Join us for an in-gallery tour with Carolyn Swan Needell, Ph.D, the Chrysler Museum’s Carolyn and Richard Barry curator of glass. Look closely at Dafna Kaffemen’s intricate and layered glass and mixed media artworks in the exhibition and discover the inspiration for the works. Capacity will be limited. Registration is recommended. More information to come at chrysler.org.
Visiting Artist Series: Dafna Kaffeman
Friday–Sunday, Nov. 5–7
Demonstrations Friday–Sunday, Nov. 5–7 from 10 a.m.–1p.m. and 2:30–5 p.m. │ Free, donations encouraged to support the Visiting Artist Series
Lecture Saturday, Nov. 6 at 7:30 p.m. Attend in-person or via Zoom │ Free for Museum members, $5 for non-members
See renowned Israeli artist Dafna Kaffeman live at the Perry Glass Studio. Watch as she demonstrates her glass flameworking process during public demonstrations and learn more about her work during an artist lecture. Tune in from home or join Kaffeman at the Glass Studio for an evening of art with food and drinks. Register for the lecture at chrysler.org or by calling the Glass Studio Welcome Desk at 757-333-6299. Sponsored in part by the Rutter Family Art Foundation.
Flame-working Classes at the Perry Glass Studio
The Perry Glass Studio offers an array of classes in flame-working for beginners as well as artists with experience in the process.
Aug. 15, Aug. 28, Sept. 25, Oct. 3, Oct. 23, Nov. 14 and Dec. 12
10 a.m.–5 p.m. │ $100 for Museum members, $125 for non-members
Experience flame-working at the Perry Glass Studio as you design and create glass flowers. First, learn to shape clear glass parts of a flower. Then, assemble those parts into a whole botanical. Once you understand the mechanics of the form, design and create a floral piece using colored glass rods. For ages 12 and up. Register at chrysler.org.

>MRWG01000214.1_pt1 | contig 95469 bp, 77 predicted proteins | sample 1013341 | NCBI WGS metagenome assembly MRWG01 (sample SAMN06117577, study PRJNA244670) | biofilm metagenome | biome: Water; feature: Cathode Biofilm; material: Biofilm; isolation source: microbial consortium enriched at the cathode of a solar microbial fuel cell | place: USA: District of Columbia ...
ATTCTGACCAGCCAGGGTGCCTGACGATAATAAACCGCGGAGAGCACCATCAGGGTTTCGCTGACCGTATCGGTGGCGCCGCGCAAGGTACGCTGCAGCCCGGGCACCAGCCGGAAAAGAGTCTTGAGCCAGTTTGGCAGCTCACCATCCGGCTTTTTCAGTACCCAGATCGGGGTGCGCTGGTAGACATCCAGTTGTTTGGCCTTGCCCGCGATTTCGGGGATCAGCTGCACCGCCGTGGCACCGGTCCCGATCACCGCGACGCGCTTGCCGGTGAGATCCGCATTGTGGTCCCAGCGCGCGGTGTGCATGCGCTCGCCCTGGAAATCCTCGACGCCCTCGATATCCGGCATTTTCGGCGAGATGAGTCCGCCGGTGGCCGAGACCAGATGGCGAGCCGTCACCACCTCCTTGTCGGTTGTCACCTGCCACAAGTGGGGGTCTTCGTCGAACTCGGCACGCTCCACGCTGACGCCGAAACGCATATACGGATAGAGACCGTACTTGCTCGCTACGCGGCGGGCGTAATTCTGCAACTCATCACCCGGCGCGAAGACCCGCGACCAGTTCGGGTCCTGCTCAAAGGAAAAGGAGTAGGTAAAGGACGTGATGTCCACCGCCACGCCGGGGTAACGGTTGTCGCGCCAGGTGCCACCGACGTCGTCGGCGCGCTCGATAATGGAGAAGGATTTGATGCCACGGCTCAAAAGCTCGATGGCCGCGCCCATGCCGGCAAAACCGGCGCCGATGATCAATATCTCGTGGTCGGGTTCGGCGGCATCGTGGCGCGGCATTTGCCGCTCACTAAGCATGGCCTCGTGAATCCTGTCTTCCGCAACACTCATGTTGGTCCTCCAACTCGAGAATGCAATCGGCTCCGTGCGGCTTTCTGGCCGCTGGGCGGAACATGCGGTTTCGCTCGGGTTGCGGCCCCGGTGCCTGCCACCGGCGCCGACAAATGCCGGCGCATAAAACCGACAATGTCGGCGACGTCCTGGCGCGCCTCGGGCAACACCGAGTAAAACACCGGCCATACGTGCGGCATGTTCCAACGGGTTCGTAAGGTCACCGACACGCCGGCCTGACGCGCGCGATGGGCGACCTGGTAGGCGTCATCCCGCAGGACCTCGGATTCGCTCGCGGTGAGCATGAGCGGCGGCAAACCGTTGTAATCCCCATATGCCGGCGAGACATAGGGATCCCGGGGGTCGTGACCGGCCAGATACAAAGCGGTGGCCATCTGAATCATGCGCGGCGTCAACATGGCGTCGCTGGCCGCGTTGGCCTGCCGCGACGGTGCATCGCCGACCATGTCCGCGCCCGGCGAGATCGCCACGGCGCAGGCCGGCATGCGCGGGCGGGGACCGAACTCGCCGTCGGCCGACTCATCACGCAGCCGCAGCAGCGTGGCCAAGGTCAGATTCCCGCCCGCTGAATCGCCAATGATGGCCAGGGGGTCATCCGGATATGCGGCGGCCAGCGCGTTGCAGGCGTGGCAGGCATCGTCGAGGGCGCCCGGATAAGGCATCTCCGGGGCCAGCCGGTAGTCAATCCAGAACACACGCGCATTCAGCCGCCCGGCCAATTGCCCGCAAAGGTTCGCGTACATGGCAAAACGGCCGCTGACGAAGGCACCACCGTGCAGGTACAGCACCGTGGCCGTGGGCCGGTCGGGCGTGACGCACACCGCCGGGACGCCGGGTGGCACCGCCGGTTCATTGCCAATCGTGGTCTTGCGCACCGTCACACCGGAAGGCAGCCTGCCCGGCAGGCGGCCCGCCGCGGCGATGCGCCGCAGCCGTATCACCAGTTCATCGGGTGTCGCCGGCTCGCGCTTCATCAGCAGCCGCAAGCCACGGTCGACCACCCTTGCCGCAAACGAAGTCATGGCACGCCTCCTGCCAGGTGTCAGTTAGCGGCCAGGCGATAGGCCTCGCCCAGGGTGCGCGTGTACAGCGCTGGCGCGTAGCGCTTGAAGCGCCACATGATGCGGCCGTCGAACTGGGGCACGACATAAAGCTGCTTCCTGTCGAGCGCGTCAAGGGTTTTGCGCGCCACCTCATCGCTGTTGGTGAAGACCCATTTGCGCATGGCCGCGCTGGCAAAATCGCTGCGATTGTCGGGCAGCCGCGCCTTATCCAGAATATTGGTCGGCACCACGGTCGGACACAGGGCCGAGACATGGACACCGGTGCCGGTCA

Jewelry on the Torch
Aug. 14, Sept. 18 and Oct. 24 and Nov. 28
10 a.m.–5 p.m. │ $100 for Museum members, $125 for non-members
Finish off your look with accessories that you can’t find in a store. Use a mix of clear and colorful glass to create abstract and floral-inspired jewelry. Learn about the basics and simple patterns. Throughout the day, build on those skills to create intricately designed wearables. For ages 12 and up. Register at chrysler.org.
Pyrotechniques: Blowing on the Torch
Aug. 21–22 and Oct. 16–17
10 a.m.–5 p.m. │ $180 for Museum members, $225 for non-members
Expand your flameworking knowledge and experiment with hollow-working, a type of flameworking. Use a torch to melt and shape tubes of glass into a medley of forms. Focusing on heating, breath, and using metal tools with precision, create symmetrical and organic shapes with added splashes of color. For ages 16 and up. Prerequisite: Any one-day flameworking class. Register at chrysler.org.